A flood of lessons
Rasheed Kappan, DH News Service, Bengaluru, Oct 22 2017, 1:07 IST
Unprecedented in scale, record rains this season severely exposed the city's poor infrastructure.
Flash floods, record rains, deaths and miseries unprecedented in scale, Bengalureans have seen them all. A dramatic weather change played havoc on the roads and in their homes alike. Now, when the monsoon fades away, isn’t it time to ask what went so horribly wrong. Why, despite warning, the authorities were caught so unprepared.
Armed with a hundred telemetric rain gauges spread across the city, the Karnataka State Natural Disaster Monitoring Centre (KSNDMC) insists it had delivered regular, location-specific rain alerts through its Whatsapp group ‘Be Ready Bengaluru.’ That group has BBMP ward-level engineers, corporators, joint commissioners of the Palike, BMTC, BWSSB, traffic police and fire forces.
But, as one looks back, such forecasts made no difference to Bengalureans. Over a dozen people died, hundreds of localities were flooded for days. Roads are in a mess, drains clogged and in total disrepair. The message is clear: Despite giant strides in technology, the country’s IT hub has still not perfected a functional rain alert mechanism. Clearly, the agencies responsible knew what was coming, and did nothing.
The pre-monsoon showers, the onset of the Southwest monsoons and seasonal forecast by the Indian Meteorological Department (IMD) had given agencies here enough time to prepare. Yet, the enormity of this year’s rains caught them totally unaware. The skeletal measures lay completely exposed.
Climate change definitely worsened this year’s monsoon, analyses KSNDMC director, Dr G S Sreenivasa Reddy. “Studies clearly indicate that extreme weather events have increased everywhere. This year, in the entire tropical belt, temperatures have risen by 2-3 degrees. With rise in temperature gradient, pressure gradient dips. Moisture-bearing clouds move towards low pressure areas,” he explains.
The combined effect of this change and monsoons has had a dramatic effect on Bengaluru. In the past two months alone, the city has received rain exceeding the annual normal of 900mm. Between August 1 and October 16, the cumulative rainfall stood at a staggering 919mm. Koramangala received the highest at 1,216mm, while Marathahalli recorded a high of 1,212mm rain.
On October 14, the city’s Nandini Layout recorded 95mm rainfall in one hour, making it the wettest day in decades. From a 24-hour standpoint, the wettest day for October still remains October 1, 1997, when the entire city received 178.9mm.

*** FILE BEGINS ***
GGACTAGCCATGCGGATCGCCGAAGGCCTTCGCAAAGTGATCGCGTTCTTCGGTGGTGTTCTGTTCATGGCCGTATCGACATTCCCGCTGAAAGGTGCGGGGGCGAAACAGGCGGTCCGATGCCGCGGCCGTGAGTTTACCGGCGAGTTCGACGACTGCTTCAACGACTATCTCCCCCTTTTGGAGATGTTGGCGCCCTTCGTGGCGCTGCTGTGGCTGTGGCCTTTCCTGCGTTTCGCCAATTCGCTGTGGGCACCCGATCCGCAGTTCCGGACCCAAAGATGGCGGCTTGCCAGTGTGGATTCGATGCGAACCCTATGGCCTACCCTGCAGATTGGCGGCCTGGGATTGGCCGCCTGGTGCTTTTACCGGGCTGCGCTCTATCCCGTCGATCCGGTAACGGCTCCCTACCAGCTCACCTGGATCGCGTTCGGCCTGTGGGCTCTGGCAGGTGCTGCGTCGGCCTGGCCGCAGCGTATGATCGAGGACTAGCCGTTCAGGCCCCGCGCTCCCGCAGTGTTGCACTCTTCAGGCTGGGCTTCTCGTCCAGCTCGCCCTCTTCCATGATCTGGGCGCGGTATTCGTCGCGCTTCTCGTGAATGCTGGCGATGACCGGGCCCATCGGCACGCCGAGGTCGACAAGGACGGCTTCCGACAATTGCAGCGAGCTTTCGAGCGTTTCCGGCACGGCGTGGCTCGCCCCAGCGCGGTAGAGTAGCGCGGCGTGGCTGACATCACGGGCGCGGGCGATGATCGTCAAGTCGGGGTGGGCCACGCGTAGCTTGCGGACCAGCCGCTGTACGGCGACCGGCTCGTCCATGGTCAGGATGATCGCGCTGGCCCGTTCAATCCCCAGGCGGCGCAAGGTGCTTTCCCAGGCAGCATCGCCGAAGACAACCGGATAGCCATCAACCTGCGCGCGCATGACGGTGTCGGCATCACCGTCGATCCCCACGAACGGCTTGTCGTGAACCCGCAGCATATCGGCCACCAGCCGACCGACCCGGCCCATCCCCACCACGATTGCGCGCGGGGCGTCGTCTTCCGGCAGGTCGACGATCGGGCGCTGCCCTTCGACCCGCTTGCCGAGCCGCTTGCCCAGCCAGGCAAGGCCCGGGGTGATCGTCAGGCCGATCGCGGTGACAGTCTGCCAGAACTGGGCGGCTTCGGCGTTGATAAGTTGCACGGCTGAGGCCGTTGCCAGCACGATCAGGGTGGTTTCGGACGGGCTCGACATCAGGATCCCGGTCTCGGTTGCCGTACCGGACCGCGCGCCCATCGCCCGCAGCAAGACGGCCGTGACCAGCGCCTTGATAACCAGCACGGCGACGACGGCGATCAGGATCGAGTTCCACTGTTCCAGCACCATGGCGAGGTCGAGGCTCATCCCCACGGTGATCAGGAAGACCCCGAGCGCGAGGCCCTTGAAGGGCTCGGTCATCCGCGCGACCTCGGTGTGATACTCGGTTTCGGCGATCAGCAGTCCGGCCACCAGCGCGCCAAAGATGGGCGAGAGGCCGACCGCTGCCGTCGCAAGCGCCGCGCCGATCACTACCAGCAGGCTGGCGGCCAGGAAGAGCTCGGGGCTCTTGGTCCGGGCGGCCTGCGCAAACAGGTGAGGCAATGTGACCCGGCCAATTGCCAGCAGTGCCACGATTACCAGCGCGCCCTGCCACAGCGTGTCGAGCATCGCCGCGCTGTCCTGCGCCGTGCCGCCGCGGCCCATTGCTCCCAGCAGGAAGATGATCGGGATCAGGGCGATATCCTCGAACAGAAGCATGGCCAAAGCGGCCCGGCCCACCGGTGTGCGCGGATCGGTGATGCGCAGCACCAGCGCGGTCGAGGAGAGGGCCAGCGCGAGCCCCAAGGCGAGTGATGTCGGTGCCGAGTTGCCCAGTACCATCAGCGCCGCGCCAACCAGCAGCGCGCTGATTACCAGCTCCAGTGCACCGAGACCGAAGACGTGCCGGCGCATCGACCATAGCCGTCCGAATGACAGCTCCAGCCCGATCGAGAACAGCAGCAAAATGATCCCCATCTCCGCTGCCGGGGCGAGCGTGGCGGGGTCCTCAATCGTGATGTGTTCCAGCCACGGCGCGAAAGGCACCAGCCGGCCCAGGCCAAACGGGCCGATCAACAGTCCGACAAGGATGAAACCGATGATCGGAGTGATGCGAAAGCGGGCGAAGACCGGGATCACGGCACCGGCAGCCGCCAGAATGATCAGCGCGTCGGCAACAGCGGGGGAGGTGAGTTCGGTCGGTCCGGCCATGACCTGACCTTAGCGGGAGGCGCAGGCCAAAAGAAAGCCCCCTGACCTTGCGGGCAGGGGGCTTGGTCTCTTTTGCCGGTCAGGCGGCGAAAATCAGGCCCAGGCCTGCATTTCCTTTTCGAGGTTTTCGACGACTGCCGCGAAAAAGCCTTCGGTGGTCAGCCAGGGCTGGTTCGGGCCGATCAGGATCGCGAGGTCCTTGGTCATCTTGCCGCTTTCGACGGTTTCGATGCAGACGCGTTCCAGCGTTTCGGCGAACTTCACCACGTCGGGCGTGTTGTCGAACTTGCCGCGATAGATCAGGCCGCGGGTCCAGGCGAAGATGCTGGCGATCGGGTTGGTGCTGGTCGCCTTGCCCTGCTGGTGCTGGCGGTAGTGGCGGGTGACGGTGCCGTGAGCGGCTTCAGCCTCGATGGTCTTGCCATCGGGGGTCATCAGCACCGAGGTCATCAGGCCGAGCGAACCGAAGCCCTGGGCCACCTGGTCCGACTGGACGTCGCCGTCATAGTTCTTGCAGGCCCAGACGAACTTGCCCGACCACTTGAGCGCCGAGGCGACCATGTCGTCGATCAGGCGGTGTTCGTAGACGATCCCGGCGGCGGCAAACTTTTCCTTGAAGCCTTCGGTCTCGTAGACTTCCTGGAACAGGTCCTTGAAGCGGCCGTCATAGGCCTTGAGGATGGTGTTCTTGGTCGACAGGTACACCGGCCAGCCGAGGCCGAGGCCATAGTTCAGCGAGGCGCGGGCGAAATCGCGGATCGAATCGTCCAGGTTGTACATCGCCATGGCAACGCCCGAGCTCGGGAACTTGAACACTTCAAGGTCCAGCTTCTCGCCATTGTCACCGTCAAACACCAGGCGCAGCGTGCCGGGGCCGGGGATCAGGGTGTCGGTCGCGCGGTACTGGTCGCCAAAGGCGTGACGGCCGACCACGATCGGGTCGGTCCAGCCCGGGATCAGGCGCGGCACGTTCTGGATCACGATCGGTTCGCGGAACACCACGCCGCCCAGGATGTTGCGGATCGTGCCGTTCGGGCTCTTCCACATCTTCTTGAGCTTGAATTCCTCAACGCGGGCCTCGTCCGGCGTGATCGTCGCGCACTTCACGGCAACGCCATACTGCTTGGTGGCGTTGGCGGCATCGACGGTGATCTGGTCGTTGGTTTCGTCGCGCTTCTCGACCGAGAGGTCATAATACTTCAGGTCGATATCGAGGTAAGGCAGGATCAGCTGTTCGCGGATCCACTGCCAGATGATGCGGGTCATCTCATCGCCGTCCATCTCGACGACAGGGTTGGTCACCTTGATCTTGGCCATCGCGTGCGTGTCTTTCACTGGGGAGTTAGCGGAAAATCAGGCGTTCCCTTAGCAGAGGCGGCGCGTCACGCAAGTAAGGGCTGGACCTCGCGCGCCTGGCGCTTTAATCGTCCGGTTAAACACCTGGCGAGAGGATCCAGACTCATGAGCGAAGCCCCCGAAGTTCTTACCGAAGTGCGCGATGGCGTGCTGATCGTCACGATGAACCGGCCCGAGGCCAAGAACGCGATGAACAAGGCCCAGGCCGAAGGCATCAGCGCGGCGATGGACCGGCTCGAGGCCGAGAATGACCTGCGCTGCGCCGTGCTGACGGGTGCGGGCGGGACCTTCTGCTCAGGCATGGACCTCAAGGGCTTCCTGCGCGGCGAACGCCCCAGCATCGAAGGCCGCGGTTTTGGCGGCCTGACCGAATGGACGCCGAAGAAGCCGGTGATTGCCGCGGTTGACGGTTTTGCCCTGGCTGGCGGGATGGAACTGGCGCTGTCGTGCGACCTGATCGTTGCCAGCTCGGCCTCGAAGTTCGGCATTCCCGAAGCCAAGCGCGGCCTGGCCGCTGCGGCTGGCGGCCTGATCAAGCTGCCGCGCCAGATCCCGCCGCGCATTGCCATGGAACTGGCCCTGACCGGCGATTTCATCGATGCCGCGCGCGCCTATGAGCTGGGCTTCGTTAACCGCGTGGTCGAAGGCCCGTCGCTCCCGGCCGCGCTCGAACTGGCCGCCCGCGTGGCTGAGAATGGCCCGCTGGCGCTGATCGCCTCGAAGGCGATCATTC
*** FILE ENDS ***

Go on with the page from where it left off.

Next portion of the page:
It is clear the scenario could only get worse from here. No weather monitoring agency, KSNDMC or IMD is prepared to predict next season’s rainfall will be any different. This implies there is no alternative but to boost the coordination between the weather and civic agencies and prepare for the worst.
To analyse and predict weather conditions, KSNDMC has a dedicated website (bengaluruvarnamitra.info) accessible to all. Mobile notifications go to every government official and members of the public who register for the site. But to really make a difference, the website’s real-time data should be accessed through a mobile App.
A student-teacher team from the M S Ramaiah Institute of Technology is currently working on the App. However, KSNDMC wants to accelerate the process, through corporate partnership. As Reddy informs, the application should be out by April or May next year.
The objective is pretty straightforward: To alert people about rains in the quickest possible way, and with as much accuracy as current technology permits. As a city commuter, Suraj Mahapatra put it, “I should be able to look at the rain forecast / flood data overlaid on a Google map, and make my commute decisions accordingly. I could then avoid taking a particular road by also looking at the traffic data, which is already there.”
Flood Watch Groups
But the bigger responsibility would be on the civic agencies to ensure every city road motorable. Bottlenecks will have to be identified and infrastructural issues such as road repairs, drain-remodeling and desilting completed well before April / May. Weather experts also suggest forming Flood Watch Groups at the local level.
Designed decades ago, the city’s storm water drains (SWDs) are ill-equipped to handle cloud bursts that can generate rainfall of about 100mm. That happened at Mahalakshmipuram on August 14. But since such rare events are bound to turn less rare in the coming years, the city will have no choice but to overhaul its drain network. The glacial pace of the SWD remodeling project will just not do.
A non-structural solution would be to find ways to harvest the flood waters, seeing it as a resource not to be wasted. Reddy says nearly 37% of flood water can be reduced if at least 50% of buildings in the city go for Rainwater Harvesting techniques. “Even without BWSSB water, the city can then sustain for six months.”